The news that Tim McCarver was finally planning to step away from calling Major League Baseball games for Fox after the 2013 season — after he works his record 24th World Series, of course — was upsetting, but only in that it hadn't happened sooner. Though his mind "had been made up for two years" to retire, it's only now that his longtime play-by-play man, Joe Buck, will have to find a new sidekick — an odd thing to think about since Buck almost always played the Robin role alongside McCarver's wiser-mentor schtick. And though the Twitter Age has been unkind to the 71-year-old former catcher, the forgotten truth is that Tim McCarver used to be an excellent broadcaster.
Back in the late '80s and early '90s, he called New York Mets games locally, and his promotion to working nationally televised games was wholly warranted. But a sad thing has happened the last few years. McCarver morphed from one of the most reliable color analysts in the business — few were better when he and Buck were in sync — to something resembling more of a rambling loon than sage ex-ballplayer. For a web culture that gave rise to things like Shit My Dad Says, he became perfect fodder with proclamations like "It's a five-letter word. S-T-R-I-K-E," uttered during the 2011 World Series. Or there was the time he laid out his crackpot theory about "climactic changes" making our planet's air thinner and causing more home runs to be hit. But funny and weird as those asides were, it was McCarver's complete inability to adapt to changes, even those that were good for the game, that cemented this present-day dinosaur status. McCarver has called 23, soon to be 24, World Series: a record that will likely stand for decades. But at 71, he easily missed his peak exit moment by five years or more.
It's not an ageist thing. Baseball, despite its sepia reputation, has never been static for long, and the game has evolved dramatically enough to see McCarver look positively stone-aged even when compared with his old-man peers. If anything, his shortcomings have only been magnified by his contemporaries. Baseball-minded broadcasters like Vin Scully, Marty Brennaman, Jack Buck, Ernie Harwell, Bob Murphy, Curt Gowdy, and Dick Enberg have, over the years, proved being old didn't equate to being out of touch, especially regarding a sport that's undergone significant transformations over the last 10 years. Advanced metrics and new terminology are receding from the fringe and becoming more mainstream every season. Today's fans are more well-informed than ever before, thanks to, say, in-app pitch tracking. Sabermetrics, meanwhile, has made everyone smarter — the reasoned and passionate MVP debate regarding Mike Trout and Miguel Cabrera may be eventually looked back on as some kind of breakthrough — and social media helps spread that awareness faster and farther than we could have possibly imagined a decade back.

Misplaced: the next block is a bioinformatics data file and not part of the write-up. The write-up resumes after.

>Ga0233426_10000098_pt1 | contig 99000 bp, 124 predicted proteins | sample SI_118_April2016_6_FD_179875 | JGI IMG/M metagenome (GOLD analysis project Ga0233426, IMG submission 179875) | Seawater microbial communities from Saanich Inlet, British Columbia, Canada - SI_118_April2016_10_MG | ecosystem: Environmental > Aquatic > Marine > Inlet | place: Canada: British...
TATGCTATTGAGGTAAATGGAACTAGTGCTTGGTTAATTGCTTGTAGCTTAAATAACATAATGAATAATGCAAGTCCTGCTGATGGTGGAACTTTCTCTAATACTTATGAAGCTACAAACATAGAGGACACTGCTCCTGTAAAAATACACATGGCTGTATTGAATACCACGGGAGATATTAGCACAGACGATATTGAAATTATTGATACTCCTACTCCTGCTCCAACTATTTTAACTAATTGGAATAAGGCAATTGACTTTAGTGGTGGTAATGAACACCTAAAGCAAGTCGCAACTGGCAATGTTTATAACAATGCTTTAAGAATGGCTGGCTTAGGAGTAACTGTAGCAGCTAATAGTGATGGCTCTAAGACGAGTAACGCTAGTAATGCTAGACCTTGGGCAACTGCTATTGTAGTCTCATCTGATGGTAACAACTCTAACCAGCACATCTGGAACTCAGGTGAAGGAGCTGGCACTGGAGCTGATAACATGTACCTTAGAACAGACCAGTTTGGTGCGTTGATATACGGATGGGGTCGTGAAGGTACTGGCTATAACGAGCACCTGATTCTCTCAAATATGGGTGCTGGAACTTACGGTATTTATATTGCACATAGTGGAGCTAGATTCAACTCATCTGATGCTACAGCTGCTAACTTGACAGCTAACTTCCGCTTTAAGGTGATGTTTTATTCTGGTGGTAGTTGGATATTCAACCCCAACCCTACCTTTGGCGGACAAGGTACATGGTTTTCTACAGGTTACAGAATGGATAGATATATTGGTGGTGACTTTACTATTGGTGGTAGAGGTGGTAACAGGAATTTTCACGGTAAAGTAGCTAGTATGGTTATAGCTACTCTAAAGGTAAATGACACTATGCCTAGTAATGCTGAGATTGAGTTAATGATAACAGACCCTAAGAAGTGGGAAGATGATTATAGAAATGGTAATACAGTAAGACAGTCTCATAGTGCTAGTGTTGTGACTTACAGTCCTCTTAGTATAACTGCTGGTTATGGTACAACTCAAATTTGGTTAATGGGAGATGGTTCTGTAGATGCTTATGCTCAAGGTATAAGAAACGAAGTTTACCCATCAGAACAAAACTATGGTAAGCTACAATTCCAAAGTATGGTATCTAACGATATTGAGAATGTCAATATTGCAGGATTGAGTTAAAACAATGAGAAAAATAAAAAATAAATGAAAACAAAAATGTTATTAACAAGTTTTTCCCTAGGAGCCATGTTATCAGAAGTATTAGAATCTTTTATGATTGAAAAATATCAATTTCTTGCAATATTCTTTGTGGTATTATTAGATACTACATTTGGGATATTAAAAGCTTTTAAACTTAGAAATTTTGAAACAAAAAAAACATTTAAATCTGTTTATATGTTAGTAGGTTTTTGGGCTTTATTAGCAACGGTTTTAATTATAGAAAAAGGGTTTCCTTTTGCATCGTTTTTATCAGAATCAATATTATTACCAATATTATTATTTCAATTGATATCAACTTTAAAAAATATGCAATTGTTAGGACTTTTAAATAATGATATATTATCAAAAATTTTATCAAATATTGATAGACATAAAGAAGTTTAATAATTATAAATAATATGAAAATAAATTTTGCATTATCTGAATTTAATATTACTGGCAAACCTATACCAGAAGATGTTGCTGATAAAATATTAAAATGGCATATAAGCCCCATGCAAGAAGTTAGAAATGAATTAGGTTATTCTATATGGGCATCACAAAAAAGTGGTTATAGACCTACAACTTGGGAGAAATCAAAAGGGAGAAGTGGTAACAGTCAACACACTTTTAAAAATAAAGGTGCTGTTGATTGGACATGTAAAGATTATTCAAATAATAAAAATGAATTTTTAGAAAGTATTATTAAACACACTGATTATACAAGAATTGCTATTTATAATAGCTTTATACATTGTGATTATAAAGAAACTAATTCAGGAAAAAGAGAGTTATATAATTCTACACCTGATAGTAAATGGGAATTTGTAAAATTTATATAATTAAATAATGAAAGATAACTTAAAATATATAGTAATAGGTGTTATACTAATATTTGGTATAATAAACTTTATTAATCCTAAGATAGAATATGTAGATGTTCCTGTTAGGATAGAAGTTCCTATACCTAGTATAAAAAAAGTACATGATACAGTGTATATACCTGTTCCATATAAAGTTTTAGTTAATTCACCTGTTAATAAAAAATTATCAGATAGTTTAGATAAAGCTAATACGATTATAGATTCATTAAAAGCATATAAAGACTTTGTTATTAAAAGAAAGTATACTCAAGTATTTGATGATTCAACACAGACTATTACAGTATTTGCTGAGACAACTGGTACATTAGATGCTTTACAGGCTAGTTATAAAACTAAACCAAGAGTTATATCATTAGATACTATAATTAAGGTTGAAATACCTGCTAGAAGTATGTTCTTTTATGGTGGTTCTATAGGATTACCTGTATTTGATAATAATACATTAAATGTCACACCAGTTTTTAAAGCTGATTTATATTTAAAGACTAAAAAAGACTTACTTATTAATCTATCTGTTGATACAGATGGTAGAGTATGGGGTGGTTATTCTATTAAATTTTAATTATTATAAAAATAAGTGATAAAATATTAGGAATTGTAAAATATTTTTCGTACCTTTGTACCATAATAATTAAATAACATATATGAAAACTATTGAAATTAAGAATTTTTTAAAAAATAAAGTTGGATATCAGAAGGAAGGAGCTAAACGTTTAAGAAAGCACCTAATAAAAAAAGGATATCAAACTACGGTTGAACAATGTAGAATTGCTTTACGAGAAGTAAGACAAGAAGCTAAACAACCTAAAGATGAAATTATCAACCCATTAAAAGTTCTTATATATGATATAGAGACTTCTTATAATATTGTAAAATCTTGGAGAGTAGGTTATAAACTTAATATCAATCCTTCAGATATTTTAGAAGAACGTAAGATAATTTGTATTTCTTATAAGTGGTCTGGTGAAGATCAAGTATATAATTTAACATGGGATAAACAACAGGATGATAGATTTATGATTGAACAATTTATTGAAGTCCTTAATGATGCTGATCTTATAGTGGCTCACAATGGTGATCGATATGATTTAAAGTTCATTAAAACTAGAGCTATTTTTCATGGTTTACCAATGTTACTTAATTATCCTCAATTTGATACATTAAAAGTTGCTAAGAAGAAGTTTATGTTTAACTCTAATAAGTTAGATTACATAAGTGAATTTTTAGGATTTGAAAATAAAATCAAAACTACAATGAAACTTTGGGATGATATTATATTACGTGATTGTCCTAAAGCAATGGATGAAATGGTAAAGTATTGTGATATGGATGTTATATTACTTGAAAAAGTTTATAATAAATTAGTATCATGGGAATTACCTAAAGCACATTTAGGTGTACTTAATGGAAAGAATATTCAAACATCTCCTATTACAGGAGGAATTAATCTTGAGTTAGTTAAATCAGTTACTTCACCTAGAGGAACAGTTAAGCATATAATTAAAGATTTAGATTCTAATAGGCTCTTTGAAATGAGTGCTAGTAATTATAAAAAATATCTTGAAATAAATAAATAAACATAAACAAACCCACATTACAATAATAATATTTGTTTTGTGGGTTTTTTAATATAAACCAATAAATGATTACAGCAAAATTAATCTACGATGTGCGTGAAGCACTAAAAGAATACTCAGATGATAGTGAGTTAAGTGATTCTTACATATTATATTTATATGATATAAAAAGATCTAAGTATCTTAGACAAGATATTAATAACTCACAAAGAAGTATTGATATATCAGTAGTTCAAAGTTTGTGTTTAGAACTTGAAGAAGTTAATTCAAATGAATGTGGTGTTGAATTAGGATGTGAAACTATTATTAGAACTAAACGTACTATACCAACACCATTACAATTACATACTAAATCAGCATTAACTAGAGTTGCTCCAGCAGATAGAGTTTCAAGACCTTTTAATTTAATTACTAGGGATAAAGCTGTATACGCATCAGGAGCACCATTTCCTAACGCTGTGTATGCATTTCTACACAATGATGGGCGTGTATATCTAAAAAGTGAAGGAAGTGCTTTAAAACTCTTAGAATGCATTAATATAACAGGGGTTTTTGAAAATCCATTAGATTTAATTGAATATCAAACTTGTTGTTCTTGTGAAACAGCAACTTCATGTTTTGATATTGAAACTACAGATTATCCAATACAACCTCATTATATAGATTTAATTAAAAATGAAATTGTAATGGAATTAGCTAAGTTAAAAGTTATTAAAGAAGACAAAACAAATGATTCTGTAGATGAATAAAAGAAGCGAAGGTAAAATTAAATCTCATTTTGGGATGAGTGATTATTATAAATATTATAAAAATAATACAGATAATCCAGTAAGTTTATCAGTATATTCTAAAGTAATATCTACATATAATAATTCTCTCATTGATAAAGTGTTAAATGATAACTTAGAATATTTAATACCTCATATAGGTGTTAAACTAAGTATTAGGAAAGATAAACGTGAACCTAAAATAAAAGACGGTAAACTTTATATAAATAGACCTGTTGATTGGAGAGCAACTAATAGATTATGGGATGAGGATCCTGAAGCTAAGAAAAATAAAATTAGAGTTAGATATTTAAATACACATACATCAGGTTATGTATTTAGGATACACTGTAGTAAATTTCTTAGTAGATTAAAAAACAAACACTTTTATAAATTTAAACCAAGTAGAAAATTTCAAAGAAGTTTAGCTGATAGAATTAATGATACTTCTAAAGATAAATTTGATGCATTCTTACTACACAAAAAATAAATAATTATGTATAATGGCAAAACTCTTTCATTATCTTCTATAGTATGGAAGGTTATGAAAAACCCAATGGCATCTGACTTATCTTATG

Back in 2001, McCarver didn't have to be concerned with any of this. He was a sharp-color man who practically described Luis Gonzalez's World Series–winning hit in 2001 before it happened. If this is what people ultimately remember him for, he can be proud.
But lately he's just been playing the crotchety contrarian archetype. Last April, he derided the impact of Twitter, which drives so much of MLB's popularity today, declaring, "nothing in my view more disturbing than social networking — nothing." That's not the sort of diatribe you hear from someone like Scully, who will be calling his 64th season for the Dodgers this year and remains beloved for making his age into an asset. McCarver complains about computers; Scully tells stories about ice-skating with Jackie Robinson.
This isn't all McCarver's fault, for sure. Two months after the S-T-R-I-K-E line, he was announced as the Baseball Hall of Fame's latest honoree of the Ford C. Frick Award, given annually for "excellence in broadcasting." The sequence of events, from punchline to the peak of his professional in weeks, made it clear that three decades in the booth meant McCarver couldn't be touched — MLB's press box version of a made man. However long he wanted to work the sport's most prestigious moments would be up to him, and we'd not see him quit a day sooner. Fox, and the baseball establishment, were enablers for his crankiness.
Over time, McCarver's gainful employment came to represent the worst kind of institutional legacy, but now Fox has a chance for a course correction. Someone younger and more current, such as Ron Darling, who does Mets games for SNY and moonlights on Turner broadcasts during the postseason, or Orel Hershiser, who does excellent work on ESPN's Sunday Night Baseball, would make an excellent accompaniment to Joe Buck's sobering, grounded style. (Although, Hershiser's lame remarks regarding WAR — that it's too math-y and confusing — were quite disheartening.)
Fox execs say they likely won't name a successor until after the season ends, so let's consider this 2013 season not as a ceremonial good-bye party to McCarver but as an open casting call to fill his shoes. A few years back, this would've been a taller order, but the timing now couldn't be better.